RED QUEEN BOOK REVIEW
When I first picked up Red Queen I was certain it would be high fantasy. All signs pointed to high fantasy; the summary on the back cover, the reviews, everything, right down to the descriptions of the world. A high fantasy world, in which people with magical powers ruled over those who didn’t
Then Mare Barrow and her father started talking about electricity rations.
The book has the taste and feel of a high fantasy novel but is really a dystopian, X-Men-esque story. It bridges the gap between the two genres. I stared at the book in shock for at least three minutes.
Like many books, Red Queen by Victoria Aveyard has both good and bad things about it but the good so much outweighs the bad it hardly matters.
The society is divided into 2 groups: those with red blood and their silver overlords and those with silver blood and magical powers.
Mare Barrow, our heroine, has red blood. She is a plucky and intelligent young woman, like most YA heroines tend to be. She starts the novel as a thief stealing whatever she can from the other “reds” in her town to provide for her family before she is to be conscripted into the army and sent to die at the front. Then a series of disastrous events lands Mare in the silver palace, pretending to be a long-lost silver princess.
The book is filled with politics, court intrigue, and super powered fights. It’s perfect for anyone who loves high fantasy, superheroes, and action. But don’t fret if that is not your thing. Red Queen is chock-full of romance. It isn’t just a love triangle but a love parallelogram, or maybe a love circle spinning around Mare Barrow. Normally I detest multiple love interest storylines but Victoria Aveyard weaved this one together so carefully I could hardly object. By the time I realized what was happening, it was too late to go back. The way Victoria Aveyard does it…well, I don’t know how to explain it without giving away all of the surprises. What I liked most about it was the fact that the love stories did not drive the book and Mare’s conflict was more about betraying her people than choosing which boy she liked better.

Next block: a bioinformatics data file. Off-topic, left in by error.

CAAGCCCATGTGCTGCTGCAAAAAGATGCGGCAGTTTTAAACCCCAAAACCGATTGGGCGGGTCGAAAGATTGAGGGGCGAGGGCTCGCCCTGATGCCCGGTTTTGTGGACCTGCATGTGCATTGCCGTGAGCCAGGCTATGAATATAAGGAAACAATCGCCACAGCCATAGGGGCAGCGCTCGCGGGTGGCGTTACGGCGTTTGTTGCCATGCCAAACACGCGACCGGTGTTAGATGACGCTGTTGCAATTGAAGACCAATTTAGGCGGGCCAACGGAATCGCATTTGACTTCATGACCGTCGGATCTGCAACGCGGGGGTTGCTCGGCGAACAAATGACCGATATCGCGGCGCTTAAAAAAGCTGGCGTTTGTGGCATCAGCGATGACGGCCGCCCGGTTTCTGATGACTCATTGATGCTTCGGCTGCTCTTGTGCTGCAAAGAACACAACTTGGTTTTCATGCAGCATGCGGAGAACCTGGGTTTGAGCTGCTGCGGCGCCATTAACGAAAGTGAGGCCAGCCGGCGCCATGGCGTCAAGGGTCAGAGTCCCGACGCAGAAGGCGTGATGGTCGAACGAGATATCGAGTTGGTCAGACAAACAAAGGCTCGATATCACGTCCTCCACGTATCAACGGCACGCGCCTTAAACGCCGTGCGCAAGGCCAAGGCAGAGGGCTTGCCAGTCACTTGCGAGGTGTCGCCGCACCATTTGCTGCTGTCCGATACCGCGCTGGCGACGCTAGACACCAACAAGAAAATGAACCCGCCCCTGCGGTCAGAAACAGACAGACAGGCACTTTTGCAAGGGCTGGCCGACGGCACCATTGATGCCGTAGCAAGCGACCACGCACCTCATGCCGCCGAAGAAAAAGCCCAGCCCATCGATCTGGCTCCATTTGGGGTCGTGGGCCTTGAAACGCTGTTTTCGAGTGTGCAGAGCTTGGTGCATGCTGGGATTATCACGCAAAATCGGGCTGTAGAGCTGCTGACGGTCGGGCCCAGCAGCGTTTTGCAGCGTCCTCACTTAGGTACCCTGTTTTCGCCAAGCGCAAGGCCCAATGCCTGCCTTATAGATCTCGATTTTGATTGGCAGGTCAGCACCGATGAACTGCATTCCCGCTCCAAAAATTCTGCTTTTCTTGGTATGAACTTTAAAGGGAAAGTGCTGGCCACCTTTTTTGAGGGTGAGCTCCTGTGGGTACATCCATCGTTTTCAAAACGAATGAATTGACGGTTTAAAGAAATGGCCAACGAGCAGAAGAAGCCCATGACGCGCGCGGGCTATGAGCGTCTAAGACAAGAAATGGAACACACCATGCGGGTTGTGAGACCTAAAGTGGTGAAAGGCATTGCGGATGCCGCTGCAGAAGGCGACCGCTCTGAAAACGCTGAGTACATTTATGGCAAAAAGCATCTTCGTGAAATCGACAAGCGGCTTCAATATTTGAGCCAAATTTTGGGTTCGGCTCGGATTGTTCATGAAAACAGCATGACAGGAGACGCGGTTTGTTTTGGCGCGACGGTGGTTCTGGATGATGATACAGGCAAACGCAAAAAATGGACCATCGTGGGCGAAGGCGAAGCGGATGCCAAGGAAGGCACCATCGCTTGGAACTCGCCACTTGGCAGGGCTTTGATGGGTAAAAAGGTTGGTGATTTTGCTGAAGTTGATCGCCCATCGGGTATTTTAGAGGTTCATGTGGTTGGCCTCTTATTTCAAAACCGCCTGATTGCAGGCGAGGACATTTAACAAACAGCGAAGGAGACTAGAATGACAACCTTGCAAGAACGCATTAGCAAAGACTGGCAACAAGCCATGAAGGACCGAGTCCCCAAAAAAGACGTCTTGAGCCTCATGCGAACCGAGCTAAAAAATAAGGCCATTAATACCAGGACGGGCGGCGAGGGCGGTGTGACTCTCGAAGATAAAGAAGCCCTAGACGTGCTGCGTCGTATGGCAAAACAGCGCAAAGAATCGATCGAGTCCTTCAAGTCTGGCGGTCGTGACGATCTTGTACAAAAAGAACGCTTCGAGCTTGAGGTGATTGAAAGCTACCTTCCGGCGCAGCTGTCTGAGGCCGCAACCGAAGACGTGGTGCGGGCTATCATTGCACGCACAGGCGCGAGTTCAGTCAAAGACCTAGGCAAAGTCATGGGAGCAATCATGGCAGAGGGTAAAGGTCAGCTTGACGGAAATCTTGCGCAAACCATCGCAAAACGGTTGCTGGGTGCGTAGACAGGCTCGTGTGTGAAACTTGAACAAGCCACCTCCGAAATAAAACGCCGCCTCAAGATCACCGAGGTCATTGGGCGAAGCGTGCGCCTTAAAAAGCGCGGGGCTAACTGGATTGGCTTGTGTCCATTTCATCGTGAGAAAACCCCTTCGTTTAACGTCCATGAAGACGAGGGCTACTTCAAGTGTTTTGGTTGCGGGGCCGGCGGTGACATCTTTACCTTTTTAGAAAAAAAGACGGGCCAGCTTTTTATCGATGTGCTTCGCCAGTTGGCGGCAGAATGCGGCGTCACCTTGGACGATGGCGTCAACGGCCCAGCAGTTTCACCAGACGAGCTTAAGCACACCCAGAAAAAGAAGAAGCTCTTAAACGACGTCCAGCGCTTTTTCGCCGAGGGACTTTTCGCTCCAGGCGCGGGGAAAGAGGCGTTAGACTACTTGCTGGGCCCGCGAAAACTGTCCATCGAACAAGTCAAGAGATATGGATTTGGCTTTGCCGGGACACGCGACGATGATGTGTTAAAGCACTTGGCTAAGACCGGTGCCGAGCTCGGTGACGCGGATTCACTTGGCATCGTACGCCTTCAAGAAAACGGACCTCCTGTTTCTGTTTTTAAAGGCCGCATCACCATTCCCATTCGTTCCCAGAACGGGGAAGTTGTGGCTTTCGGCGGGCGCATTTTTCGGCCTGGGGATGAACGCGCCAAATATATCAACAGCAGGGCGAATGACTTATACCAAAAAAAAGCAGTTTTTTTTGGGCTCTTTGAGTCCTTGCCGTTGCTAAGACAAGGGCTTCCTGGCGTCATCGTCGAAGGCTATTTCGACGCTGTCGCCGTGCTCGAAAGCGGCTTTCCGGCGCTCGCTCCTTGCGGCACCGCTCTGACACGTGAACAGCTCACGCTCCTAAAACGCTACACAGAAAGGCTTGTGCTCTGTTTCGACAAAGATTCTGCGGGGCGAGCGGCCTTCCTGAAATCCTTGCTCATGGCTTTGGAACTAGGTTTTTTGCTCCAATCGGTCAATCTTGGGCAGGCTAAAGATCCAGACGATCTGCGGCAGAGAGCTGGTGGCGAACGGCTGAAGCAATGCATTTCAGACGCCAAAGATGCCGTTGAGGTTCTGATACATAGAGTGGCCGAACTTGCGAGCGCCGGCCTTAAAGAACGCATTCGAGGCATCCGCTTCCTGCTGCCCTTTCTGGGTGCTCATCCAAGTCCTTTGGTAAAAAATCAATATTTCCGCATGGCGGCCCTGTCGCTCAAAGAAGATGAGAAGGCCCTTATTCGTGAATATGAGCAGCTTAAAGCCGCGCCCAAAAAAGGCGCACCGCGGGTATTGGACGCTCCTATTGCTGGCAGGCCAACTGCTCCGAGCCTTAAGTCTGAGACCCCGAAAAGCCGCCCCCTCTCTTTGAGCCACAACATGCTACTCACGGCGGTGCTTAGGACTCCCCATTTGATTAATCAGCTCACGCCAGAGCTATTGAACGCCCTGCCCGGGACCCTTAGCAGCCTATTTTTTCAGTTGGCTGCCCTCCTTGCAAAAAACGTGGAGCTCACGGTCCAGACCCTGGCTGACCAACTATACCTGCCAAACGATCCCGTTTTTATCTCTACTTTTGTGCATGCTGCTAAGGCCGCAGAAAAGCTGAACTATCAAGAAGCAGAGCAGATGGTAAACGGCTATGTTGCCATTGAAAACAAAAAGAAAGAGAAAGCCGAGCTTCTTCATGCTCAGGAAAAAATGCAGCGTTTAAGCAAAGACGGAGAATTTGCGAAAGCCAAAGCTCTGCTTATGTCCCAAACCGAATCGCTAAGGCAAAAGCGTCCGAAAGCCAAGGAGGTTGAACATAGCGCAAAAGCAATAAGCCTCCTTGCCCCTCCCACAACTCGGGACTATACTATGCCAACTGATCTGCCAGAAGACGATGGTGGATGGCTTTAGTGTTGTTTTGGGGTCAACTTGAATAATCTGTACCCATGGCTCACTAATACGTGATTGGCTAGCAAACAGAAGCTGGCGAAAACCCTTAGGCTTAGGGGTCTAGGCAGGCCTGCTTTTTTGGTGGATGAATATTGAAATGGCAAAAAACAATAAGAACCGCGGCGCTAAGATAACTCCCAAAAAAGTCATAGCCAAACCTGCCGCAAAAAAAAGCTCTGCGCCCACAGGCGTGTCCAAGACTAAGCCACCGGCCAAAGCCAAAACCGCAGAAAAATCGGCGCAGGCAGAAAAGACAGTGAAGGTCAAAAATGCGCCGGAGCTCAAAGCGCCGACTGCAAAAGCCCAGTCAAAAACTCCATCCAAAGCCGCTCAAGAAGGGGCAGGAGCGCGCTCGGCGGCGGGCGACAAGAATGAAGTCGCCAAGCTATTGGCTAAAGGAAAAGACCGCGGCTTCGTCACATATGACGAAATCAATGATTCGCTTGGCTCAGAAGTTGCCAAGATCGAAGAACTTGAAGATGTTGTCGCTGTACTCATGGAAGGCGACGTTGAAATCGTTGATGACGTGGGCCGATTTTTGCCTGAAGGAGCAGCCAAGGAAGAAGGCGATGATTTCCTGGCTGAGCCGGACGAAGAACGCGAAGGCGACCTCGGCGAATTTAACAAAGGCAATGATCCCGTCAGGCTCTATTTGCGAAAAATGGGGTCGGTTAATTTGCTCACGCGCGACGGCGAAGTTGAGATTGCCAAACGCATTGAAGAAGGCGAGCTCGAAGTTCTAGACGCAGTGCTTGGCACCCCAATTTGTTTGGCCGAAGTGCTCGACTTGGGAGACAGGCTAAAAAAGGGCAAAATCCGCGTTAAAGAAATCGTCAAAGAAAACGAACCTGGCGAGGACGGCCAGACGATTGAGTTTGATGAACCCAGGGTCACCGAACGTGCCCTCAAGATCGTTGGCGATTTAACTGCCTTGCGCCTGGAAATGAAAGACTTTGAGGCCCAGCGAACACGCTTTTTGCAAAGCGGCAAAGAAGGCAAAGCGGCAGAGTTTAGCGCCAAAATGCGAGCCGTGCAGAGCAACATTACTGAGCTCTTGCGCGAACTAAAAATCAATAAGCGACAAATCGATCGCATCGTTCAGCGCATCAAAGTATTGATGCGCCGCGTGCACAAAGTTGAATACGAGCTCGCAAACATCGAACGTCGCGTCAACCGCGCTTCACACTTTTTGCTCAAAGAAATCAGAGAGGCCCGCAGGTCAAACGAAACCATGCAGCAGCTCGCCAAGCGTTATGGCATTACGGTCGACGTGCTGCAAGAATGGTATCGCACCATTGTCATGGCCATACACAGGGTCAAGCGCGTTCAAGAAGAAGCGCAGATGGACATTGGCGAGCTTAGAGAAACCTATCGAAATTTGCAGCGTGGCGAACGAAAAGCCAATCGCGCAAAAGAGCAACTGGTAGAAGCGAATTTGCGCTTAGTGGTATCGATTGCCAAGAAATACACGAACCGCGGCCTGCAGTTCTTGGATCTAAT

Overall, Red Queen is a fabulous, thought provoking read with an end that will leave you gasping for breath and reaching for the next book.
As far as adaptations go, I would watch this as a film, so long as it was directed well. There were a lot of scenes that could easily be montaged or cut for the sake of time, even though they make the book a little richer.
“You had me at hello.”
(This one was tougher to decide on. Like true romance it was multifaceted, and knowing what happens fogs my judgment. I want to give some parts only two hearts while others get five. So I’ll split the difference.)
“Happiness in marriage is entirely a
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